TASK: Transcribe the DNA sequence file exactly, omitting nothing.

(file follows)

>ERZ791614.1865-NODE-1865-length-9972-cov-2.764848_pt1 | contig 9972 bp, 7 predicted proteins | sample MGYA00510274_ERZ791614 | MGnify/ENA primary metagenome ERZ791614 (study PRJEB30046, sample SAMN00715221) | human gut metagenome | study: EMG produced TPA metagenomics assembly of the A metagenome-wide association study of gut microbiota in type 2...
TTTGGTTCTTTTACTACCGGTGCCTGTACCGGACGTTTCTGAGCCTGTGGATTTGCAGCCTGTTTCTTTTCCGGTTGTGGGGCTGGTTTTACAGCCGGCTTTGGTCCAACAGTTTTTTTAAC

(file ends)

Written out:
>ERZ791614.1865-NODE-1865-length-9972-cov-2.764848_pt1 | contig 9972 bp, 7 predicted proteins | sample MGYA00510274_ERZ791614 | MGnify/ENA primary metagenome ERZ791614 (study PRJEB30046, sample SAMN00715221) | human gut metagenome | study: EMG produced TPA metagenomics assembly of the A metagenome-wide association study of gut microbiota in type 2...
TTTGGTTCTTTTACTACCGGTGCCTGTACCGGACGTTTCTGAGCCTGTGGATTTGCAGCCTGTTTCTTTTCCGGTTGTGGGGCTGGTTTTACAGCCGGCTTTGGTCCAACAGTTTTTTTAAC